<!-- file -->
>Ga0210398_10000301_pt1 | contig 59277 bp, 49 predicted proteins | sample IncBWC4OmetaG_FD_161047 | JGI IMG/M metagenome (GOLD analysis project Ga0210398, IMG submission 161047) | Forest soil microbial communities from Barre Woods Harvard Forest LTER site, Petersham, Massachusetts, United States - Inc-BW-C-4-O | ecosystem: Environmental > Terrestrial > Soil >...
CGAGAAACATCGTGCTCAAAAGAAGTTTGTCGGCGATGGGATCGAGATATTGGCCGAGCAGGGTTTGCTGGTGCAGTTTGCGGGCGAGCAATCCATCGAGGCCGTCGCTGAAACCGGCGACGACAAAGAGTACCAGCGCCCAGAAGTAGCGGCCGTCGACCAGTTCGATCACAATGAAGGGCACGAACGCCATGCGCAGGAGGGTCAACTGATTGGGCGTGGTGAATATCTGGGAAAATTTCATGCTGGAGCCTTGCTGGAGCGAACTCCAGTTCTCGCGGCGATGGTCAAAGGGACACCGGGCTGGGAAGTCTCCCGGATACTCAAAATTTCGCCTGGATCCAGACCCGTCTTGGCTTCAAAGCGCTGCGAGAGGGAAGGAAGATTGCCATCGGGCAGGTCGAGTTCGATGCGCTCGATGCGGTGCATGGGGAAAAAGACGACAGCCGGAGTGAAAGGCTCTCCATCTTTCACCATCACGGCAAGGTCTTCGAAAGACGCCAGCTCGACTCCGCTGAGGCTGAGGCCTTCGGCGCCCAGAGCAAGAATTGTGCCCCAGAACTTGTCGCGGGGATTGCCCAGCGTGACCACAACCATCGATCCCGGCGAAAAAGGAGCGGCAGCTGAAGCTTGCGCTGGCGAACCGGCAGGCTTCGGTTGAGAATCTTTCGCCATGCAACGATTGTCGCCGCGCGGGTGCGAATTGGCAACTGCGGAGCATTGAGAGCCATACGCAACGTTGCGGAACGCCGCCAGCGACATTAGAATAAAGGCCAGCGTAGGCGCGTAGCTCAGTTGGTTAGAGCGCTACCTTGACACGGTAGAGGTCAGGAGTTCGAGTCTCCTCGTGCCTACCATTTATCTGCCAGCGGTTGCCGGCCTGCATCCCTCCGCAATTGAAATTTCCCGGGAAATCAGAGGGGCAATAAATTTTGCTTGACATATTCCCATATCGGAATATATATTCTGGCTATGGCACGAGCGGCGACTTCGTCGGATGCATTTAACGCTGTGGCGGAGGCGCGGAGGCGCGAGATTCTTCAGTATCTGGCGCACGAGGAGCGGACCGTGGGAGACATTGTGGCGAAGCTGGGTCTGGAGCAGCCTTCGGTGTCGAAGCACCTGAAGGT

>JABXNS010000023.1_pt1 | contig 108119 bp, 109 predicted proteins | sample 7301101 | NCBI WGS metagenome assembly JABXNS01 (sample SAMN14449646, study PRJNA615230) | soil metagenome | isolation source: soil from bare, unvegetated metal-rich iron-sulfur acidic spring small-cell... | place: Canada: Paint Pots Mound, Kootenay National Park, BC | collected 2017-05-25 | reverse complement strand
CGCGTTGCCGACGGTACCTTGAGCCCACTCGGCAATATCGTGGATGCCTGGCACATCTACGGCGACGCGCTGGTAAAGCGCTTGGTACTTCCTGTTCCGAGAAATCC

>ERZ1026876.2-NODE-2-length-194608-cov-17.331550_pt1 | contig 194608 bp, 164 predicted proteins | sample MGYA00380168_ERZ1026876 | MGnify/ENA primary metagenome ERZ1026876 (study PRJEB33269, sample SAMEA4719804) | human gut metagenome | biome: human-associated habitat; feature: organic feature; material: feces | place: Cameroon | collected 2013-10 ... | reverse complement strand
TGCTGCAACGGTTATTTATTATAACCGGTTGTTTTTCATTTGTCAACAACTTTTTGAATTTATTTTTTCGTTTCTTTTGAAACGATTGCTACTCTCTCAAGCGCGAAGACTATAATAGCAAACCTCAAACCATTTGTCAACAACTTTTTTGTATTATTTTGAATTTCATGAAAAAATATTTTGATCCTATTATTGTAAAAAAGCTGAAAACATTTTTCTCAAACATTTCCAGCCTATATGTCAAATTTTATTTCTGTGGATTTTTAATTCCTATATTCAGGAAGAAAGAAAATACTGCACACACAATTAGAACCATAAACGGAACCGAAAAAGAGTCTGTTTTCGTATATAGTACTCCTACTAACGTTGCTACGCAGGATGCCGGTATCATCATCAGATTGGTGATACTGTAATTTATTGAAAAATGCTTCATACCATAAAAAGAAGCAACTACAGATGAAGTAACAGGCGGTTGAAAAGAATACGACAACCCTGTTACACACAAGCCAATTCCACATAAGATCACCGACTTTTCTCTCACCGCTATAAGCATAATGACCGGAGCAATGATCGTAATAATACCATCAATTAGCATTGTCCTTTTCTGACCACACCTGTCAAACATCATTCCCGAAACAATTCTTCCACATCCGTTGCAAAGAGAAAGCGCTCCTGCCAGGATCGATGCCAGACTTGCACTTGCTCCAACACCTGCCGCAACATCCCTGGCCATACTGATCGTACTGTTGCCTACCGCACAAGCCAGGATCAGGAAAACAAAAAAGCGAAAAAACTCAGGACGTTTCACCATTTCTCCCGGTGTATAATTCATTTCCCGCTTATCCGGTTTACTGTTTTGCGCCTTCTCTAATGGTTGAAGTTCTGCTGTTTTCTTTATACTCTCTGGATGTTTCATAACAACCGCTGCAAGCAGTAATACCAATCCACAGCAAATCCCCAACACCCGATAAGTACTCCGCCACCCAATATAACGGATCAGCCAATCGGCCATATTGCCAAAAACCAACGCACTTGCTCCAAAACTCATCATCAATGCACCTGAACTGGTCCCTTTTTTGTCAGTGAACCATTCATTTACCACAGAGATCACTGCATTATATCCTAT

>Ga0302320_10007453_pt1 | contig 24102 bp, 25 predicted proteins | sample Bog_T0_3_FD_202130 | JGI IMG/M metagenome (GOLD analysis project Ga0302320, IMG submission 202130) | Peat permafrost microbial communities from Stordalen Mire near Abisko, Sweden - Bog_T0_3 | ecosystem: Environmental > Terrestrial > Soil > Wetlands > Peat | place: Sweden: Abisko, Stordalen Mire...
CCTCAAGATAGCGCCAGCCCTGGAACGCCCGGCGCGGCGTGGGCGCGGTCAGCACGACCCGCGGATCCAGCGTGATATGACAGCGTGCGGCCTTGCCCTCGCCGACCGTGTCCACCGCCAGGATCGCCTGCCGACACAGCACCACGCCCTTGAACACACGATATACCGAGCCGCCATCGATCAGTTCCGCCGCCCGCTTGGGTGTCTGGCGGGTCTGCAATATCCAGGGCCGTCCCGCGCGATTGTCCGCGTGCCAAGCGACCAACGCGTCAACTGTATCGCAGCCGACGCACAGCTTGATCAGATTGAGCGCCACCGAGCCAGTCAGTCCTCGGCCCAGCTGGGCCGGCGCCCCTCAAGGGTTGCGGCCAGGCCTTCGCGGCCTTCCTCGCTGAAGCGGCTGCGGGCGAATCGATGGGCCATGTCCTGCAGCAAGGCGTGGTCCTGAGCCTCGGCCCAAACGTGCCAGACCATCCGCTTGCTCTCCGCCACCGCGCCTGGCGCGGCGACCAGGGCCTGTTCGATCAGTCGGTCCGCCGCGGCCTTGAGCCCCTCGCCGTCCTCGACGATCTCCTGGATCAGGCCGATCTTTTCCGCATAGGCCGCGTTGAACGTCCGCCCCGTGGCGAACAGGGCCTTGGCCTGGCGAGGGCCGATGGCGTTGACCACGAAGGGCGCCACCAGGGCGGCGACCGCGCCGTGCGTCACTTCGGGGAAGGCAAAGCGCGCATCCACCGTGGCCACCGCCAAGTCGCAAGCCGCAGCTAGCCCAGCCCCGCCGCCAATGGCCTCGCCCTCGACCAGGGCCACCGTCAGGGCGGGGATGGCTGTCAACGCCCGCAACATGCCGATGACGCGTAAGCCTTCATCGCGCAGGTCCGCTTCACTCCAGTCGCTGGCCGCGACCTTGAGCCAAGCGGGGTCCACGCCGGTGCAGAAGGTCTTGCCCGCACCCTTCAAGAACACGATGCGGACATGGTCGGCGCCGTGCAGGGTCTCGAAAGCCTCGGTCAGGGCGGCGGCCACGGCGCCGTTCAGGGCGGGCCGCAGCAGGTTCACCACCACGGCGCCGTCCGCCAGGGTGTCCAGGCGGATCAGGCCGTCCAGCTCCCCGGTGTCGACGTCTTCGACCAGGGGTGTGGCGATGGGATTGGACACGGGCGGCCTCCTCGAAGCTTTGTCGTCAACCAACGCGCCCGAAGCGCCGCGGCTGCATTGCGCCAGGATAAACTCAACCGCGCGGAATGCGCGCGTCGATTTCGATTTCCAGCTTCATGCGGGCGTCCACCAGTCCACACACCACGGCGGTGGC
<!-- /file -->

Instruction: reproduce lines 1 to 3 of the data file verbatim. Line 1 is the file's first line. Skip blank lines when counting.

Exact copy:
>Ga0210398_10000301_pt1 | contig 59277 bp, 49 predicted proteins | sample IncBWC4OmetaG_FD_161047 | JGI IMG/M metagenome (GOLD analysis project Ga0210398, IMG submission 161047) | Forest soil microbial communities from Barre Woods Harvard Forest LTER site, Petersham, Massachusetts, United States - Inc-BW-C-4-O | ecosystem: Environmental > Terrestrial > Soil >...
CGAGAAACATCGTGCTCAAAAGAAGTTTGTCGGCGATGGGATCGAGATATTGGCCGAGCAGGGTTTGCTGGTGCAGTTTGCGGGCGAGCAATCCATCGAGGCCGTCGCTGAAACCGGCGACGACAAAGAGTACCAGCGCCCAGAAGTAGCGGCCGTCGACCAGTTCGATCACAATGAAGGGCACGAACGCCATGCGCAGGAGGGTCAACTGATTGGGCGTGGTGAATATCTGGGAAAATTTCATGCTGGAGCCTTGCTGGAGCGAACTCCAGTTCTCGCGGCGATGGTCAAAGGGACACCGGGCTGGGAAGTCTCCCGGATACTCAAAATTTCGCCTGGATCCAGACCCGTCTTGGCTTCAAAGCGCTGCGAGAGGGAAGGAAGATTGCCATCGGGCAGGTCGAGTTCGATGCGCTCGATGCGGTGCATGGGGAAAAAGACGACAGCCGGAGTGAAAGGCTCTCCATCTTTCACCATCACGGCAAGGTCTTCGAAAGACGCCAGCTCGACTCCGCTGAGGCTGAGGCCTTCGGCGCCCAGAGCAAGAATTGTGCCCCAGAACTTGTCGCGGGGATTGCCCAGCGTGACCACAACCATCGATCCCGGCGAAAAAGGAGCGGCAGCTGAAGCTTGCGCTGGCGAACCGGCAGGCTTCGGTTGAGAATCTTTCGCCATGCAACGATTGTCGCCGCGCGGGTGCGAATTGGCAACTGCGGAGCATTGAGAGCCATACGCAACGTTGCGGAACGCCGCCAGCGACATTAGAATAAAGGCCAGCGTAGGCGCGTAGCTCAGTTGGTTAGAGCGCTACCTTGACACGGTAGAGGTCAGGAGTTCGAGTCTCCTCGTGCCTACCATTTATCTGCCAGCGGTTGCCGGCCTGCATCCCTCCGCAATTGAAATTTCCCGGGAAATCAGAGGGGCAATAAATTTTGCTTGACATATTCCCATATCGGAATATATATTCTGGCTATGGCACGAGCGGCGACTTCGTCGGATGCATTTAACGCTGTGGCGGAGGCGCGGAGGCGCGAGATTCTTCAGTATCTGGCGCACGAGGAGCGGACCGTGGGAGACATTGTGGCGAAGCTGGGTCTGGAGCAGCCTTCGGTGTCGAAGCACCTGAAGGT

>JABXNS010000023.1_pt1 | contig 108119 bp, 109 predicted proteins | sample 7301101 | NCBI WGS metagenome assembly JABXNS01 (sample SAMN14449646, study PRJNA615230) | soil metagenome | isolation source: soil from bare, unvegetated metal-rich iron-sulfur acidic spring small-cell... | place: Canada: Paint Pots Mound, Kootenay National Park, BC | collected 2017-05-25 | reverse complement strand